利比亚的战争及其未来--部落动态与内战 (2)

Throughout their history (see “Tribal Dynamics and Civil War (1)“), Libya’s tribes have not been based exclusively on systematic tribalism, but rather on a flexible tribal ideology that is grounded in identity and shifts according to circumstances and practical opportunities. This shifting tribal ideology makes the non-Arab tribes different from the majority of the actors in Northern Libya, who are more or less bound by religious or political ideology – and thus ally with similar groups. Furthermore, tribalism naturally produces “nepotism and favoritism” amongst tribal groups and families (Varvelli, ISPI, May 2013), but Libya’s minority tribes have also shown that they can unite to protest shared grievances, as we shall see below. The Amazigh (Berber), Toubou, and Tuareg tribes have been …

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利比亚的战争及其未来--部落动态与内战 (1)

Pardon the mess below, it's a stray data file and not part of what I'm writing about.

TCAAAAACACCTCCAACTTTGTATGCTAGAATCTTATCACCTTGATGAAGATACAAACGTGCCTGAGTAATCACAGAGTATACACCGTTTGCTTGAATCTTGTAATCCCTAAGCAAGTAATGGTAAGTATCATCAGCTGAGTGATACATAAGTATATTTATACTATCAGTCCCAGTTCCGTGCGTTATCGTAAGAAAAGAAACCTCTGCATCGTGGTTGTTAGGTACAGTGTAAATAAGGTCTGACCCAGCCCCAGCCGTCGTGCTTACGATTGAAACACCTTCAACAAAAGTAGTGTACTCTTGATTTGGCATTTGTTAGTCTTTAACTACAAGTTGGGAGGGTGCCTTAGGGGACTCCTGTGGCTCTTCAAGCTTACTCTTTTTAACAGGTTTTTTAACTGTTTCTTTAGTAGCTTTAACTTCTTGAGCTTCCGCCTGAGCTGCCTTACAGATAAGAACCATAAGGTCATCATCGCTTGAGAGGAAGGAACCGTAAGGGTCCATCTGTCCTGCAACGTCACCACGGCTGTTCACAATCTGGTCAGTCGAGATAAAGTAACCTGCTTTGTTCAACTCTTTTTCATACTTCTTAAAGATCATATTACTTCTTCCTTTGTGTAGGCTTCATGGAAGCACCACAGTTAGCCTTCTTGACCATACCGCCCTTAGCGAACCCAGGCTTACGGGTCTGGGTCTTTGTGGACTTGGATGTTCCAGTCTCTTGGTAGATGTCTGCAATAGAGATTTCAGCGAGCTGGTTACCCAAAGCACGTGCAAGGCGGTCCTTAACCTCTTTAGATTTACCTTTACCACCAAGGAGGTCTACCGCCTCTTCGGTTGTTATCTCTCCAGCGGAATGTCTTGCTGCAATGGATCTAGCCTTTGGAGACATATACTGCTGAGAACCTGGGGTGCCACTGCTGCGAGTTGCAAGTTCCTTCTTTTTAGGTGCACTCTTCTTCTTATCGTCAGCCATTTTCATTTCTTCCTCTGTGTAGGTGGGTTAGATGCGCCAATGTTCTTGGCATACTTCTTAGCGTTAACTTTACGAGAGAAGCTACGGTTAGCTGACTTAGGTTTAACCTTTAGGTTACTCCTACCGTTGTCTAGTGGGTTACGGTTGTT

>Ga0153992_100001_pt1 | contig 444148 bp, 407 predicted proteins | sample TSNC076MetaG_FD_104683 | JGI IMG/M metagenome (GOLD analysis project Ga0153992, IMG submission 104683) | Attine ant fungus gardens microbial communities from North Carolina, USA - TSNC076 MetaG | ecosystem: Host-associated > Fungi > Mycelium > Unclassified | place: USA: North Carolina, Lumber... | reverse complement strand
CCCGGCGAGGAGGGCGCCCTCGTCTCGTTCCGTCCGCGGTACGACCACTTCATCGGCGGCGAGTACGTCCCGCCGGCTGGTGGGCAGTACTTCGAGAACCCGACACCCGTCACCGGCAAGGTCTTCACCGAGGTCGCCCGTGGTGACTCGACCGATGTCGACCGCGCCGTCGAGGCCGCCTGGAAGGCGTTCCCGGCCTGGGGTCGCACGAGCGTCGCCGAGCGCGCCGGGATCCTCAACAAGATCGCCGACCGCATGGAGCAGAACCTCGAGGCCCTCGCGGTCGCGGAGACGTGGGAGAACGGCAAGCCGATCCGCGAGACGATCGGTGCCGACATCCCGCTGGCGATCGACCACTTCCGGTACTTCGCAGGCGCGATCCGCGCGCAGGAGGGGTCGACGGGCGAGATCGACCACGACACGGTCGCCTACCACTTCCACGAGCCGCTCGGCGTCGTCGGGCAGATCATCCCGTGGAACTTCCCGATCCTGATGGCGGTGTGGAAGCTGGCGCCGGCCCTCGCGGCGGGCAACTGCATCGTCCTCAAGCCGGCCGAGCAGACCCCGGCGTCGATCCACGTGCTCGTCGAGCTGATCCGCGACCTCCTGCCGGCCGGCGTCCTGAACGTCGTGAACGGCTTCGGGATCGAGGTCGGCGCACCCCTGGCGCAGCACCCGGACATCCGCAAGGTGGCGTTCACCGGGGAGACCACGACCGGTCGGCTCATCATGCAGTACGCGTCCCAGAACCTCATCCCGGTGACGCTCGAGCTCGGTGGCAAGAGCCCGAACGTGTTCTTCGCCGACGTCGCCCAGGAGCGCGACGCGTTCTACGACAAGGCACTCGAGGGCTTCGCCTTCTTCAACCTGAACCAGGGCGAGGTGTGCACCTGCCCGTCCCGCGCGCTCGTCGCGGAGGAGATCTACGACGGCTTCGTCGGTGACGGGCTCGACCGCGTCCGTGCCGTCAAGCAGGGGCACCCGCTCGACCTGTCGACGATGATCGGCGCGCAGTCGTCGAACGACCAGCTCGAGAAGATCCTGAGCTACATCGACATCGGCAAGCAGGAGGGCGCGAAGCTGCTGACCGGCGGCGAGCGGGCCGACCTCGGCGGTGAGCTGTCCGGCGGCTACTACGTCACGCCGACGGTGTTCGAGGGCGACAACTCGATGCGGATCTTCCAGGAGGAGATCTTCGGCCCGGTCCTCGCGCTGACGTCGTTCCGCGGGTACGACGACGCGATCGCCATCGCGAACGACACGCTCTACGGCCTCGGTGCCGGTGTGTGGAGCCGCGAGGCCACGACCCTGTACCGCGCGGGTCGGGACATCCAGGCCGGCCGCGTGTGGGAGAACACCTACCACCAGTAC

Tribalism in Libya’s civil war is a powerful dynamic that must be analyzed and understood before endeavoring foresight. Libya comprises 140 tribes, of which an estimated 30 to 40 have political influence, making it “one of the most tribal nations in the Arab world” (Kurczy and Hinshaw, The Christian Science Monitor, February 24, 2011; Varvelli, ISPI, May 2013). As a result, if a few or many of them side with one or the other warring groups, then this will impact the war. Tribal identity and its product of favoritism are dynamics that can have a profound effect on political allegiances (see section on Creating Grievances). Because tribes are inclusive and often have extended familial ties, they are naturally predisposed to favoritism …

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